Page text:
De­bra Dawes’ paint­ings have a vis­ceral ef­fect on the viewer. Her work ap­pears cere­bral but de­rives from ex­pe­ri­ence and emo­tion. Her paint­ings mostly con­sist of geo­met­ric sys­tems, colours, varied scale and sub­tle painted marks hav­ing minute al­tered tones.



At high school I had a fab­u­lous art teacher, Mrs Saul. She was really com­mit­ted, not just in de­liv­er­ing the cur­ricu­lum, but in what she brought to the class­room from her life. She pre­sented as some­one who was cu­ri­ous and did out-of-the-or­di­nary things. I wanted to be like her. The other mo­ment was on my sec­ond trip away in the late 70s, on a cargo boat car­ry­ing live sheep from Perth to Singapore. It’s funny to re­mem­ber it. I was on the deck of this ship with the stench of the sheep in my nos­trils look­ing out at the moon. What­ever it was about that com­bi­na­tion of the sheep and the moon I don’t know but it un­hinged a deep long­ing. I said to my­self, OK when you get back, you’re go­ing to do what­ever it is that you need to do, and so I did.

You have said you think of your role in art teach­ing as fa­cil­i­ta­tor.

Ev­ery stu­dent you en­counter has dif­fer­ent ideas about what they want to do and dif­fer­ent ways of want­ing to do it. I was very conscious of my role be­ing to en­cour­age and fa­cil­i­tate their process and their think­ing, guid­ing them to be­come more aware of who they are and how they’re work­ing within their own world. And to go be­yond their own world, to be cu­ri­ous and to dis­cover more about how their own works might fit within a broader field of aes­thet­ics and cul­ture. To un­der­stand they are not work­ing in a vac­uum, to make their ex­pe­ri­ence richer, and their knowl­edge deeper and broader.

Why the move to Mur­ru­rundi, af­ter the Syd­ney Col­lege of the Arts?

To sup­port my family and to be able to af­ford a place with enough stu­dio space for my part­ner (artist Jelle van den Berg) and me. We’ve been here since De­cem­ber. It seemed like this is the place to be for now.

What have you and cu­ra­tor Gary Sang­ster no­ticed in the devel­op­ment of your Tam­worth Re­gional Gallery ex­hi­bi­tion?

In all the works I have made, the act of mea­sur­ing up the can­vas is sig­nif­i­cant. It be­comes mean­ing­ful too when we think about mea­sure as a crit­i­cal tool, as a means to an­a­lyse and cri­tique which is also a con­sis­tent thread through my prac­tice.

Have is­sues al­ways been an im­por­tant part of your work?

Yes, start­ing in the 1980s with fem­i­nist the­o­ries of the time. The par­a­digm pro­vided a way of ex­am­in­ing ex­pe­ri­ence and still re­mains sig­nif­i­cant as a way of look­ing at all kinds of power re­la­tion­ships.

Is work­ing with video a new devel­op­ment be­cause of Mur­ru­rundi?

Po­ten­tially, but video was es­sen­tial in re­al­is­ing ‘Squar­ing off the Moun­tain’. It couldn’t have been cap­tured in any other way. For four months I’d rit­u­al­is­ti­cally walk a track de­ter­mined by the re­la­tion­ship be­tween points of ref­er­ence in the land­scape and the lens of the cam­era. The idea was to walk the frame of the cam­era’s viewfinder, to create tracks. Ob­serv­ing an­i­mal tracks on the prop­erty added a cu­ri­ous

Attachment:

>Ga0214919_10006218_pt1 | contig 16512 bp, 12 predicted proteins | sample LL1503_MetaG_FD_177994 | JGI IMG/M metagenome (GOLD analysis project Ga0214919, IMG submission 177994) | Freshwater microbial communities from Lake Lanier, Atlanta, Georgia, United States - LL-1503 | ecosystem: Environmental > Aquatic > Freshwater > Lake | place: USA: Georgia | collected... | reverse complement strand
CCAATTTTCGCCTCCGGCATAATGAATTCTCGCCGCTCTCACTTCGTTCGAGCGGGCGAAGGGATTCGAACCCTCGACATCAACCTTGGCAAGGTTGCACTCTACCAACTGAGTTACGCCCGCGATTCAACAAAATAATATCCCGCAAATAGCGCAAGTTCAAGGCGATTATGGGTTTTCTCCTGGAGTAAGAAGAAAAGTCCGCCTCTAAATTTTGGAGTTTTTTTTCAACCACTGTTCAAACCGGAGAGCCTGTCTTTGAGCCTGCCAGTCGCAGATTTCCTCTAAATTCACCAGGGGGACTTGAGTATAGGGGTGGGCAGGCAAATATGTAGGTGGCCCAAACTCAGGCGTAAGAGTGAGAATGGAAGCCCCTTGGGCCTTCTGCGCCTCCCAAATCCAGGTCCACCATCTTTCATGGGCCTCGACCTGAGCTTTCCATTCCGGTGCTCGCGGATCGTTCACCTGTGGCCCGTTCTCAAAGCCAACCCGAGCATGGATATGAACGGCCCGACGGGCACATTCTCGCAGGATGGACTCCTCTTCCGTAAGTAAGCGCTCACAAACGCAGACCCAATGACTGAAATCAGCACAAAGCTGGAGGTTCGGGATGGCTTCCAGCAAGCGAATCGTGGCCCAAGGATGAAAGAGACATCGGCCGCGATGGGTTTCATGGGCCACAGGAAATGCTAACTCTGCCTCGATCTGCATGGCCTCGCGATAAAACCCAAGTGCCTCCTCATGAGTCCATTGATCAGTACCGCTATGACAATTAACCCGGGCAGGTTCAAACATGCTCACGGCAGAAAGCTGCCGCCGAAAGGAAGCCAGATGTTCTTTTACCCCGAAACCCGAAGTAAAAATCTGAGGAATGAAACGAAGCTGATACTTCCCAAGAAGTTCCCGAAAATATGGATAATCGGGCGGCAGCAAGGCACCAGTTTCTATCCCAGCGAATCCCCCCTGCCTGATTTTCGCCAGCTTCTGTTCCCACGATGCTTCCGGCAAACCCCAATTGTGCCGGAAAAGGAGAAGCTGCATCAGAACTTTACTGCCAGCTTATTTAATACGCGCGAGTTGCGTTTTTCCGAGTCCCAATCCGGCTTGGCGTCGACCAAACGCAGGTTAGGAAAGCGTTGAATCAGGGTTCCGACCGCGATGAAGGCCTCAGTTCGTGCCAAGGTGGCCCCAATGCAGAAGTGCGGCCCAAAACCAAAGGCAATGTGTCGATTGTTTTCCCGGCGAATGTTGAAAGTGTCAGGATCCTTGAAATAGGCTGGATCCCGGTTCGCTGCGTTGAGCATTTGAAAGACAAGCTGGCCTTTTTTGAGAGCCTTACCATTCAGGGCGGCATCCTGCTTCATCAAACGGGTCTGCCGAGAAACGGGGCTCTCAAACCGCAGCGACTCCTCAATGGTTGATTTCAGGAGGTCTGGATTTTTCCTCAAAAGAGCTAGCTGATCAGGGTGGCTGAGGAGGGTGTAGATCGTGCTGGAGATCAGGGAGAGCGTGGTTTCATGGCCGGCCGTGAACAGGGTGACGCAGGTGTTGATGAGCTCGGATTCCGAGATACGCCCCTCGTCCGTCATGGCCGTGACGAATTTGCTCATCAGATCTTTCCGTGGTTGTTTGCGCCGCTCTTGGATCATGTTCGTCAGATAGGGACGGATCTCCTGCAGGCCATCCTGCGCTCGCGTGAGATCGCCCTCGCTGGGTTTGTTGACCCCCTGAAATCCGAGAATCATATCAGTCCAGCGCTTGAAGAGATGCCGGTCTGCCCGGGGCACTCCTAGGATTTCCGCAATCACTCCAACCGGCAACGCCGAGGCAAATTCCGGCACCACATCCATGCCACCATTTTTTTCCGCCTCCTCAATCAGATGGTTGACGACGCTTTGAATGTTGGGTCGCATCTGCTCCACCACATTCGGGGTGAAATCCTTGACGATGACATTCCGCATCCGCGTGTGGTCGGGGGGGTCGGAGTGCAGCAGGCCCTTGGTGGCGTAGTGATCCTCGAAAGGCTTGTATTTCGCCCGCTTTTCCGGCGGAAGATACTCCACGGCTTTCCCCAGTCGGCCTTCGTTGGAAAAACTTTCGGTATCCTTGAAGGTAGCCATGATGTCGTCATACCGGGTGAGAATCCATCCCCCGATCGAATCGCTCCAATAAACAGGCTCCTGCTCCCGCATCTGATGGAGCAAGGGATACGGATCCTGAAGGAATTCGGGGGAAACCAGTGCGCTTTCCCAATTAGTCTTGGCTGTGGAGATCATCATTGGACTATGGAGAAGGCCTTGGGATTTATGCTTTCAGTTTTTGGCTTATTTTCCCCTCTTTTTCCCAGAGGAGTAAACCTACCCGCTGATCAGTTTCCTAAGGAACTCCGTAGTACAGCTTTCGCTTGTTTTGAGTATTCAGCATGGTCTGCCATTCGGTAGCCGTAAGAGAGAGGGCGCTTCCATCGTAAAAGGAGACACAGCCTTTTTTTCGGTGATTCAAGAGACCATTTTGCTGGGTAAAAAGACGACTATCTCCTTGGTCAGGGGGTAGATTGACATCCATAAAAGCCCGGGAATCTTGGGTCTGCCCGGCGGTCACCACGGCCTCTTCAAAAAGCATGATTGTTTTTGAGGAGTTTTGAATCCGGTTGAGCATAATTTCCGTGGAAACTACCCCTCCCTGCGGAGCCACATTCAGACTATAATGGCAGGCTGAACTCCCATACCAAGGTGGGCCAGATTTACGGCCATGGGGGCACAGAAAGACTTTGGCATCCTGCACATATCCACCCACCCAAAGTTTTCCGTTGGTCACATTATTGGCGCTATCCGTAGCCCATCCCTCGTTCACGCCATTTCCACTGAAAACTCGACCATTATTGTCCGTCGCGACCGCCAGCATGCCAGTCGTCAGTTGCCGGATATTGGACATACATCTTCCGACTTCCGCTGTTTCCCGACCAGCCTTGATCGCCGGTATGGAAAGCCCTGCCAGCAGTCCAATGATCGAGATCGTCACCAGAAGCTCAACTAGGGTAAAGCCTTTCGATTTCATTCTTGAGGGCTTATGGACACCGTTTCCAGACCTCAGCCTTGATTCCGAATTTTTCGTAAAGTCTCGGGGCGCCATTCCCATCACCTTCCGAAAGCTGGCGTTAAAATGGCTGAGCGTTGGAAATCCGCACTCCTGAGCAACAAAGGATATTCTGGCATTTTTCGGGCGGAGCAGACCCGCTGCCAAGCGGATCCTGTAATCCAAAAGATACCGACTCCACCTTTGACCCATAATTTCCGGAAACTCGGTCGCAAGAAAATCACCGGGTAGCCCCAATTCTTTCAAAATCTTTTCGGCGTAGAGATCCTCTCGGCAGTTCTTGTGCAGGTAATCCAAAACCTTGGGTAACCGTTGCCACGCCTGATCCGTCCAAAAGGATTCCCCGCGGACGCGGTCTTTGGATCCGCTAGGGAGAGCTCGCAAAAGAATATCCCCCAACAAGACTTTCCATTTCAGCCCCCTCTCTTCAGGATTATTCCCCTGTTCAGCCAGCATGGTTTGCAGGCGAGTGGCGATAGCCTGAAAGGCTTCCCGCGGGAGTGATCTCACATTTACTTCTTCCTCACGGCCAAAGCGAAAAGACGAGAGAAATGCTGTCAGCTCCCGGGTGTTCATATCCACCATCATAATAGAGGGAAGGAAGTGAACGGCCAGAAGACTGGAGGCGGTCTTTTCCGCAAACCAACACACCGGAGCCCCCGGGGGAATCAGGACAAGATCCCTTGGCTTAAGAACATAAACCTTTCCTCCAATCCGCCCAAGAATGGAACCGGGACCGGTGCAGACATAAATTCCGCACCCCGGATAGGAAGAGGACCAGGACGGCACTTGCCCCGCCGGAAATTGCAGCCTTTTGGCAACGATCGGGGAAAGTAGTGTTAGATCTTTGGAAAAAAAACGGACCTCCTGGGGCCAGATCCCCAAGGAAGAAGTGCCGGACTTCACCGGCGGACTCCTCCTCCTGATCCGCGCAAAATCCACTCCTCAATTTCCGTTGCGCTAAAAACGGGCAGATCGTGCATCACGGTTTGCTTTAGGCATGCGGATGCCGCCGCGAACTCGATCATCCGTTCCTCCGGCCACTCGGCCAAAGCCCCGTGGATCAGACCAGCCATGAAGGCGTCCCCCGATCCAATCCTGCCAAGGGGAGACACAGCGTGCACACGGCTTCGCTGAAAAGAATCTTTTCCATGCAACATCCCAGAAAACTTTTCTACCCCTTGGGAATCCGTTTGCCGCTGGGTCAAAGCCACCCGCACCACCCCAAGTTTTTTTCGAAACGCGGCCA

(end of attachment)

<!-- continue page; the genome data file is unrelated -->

In all the works I have made, the act of mea­sur­ing up the can­vas is sig­nif­i­cant. It be­comes mean­ing­ful too when we think about mea­sure as a crit­i­cal tool, as a means to an­a­lyse and cri­tique, which is a con­sis­tent thread through my prac­tice.

aside to the work – an­i­mals al­ways walk the same track. I walked the track us­ing my body as a tool for draw­ing. The video has two parts. One was shot with a video cam­era de­pict­ing fore­ground, midground and back­ground, the other with a drone cam­era. The shot from the drone refers to a more mod­ernist par­a­digm of flat­ten­ing the sub­ject and per­ceiv­ing the fig­ure in the land­scape. It also re­veals the track.

Is there ever a col­lab­o­ra­tive en­gage­ment with the sub­ject of your paint­ings?

‘Med­i­ta­tion’ was a col­lab­o­ra­tive work. I have to go back to when he was first in­car­cer­ated at age 20. I can’t name him for his own safety. The idea of in­car­cer­a­tion is not just the phys­i­cal in­car­cer­a­tion, it’s a spir­i­tual in­car­cer­a­tion, psy­cho­log­i­cal and emo­tional in­car­cer­a­tion. The idea of ‘Med­i­ta­tion’ was about con­nec­tion. It was a way of tran­scend­ing the in­sti­tu­tion. He would be able to set his mind free to some ex­tent, to think about some­thing that wasn’t hap­pen­ing to him, to give him a colour on which to rest his mind. The process in­volved send­ing and re­ceiv­ing a colour. At 9pm ev­ery night he would se­lect a colour from a small range I had sent him. He would med­i­tate on the colour for 15 min­utes and at the same time I would med­i­tate and re­ceive the colour. We did this for about a year and recorded the out­comes of the ex­per­i­ment through the let­ters. The work ‘Med­i­ta­tion’ be­came a record of the process.

Can you dis­cuss me­mory in your work?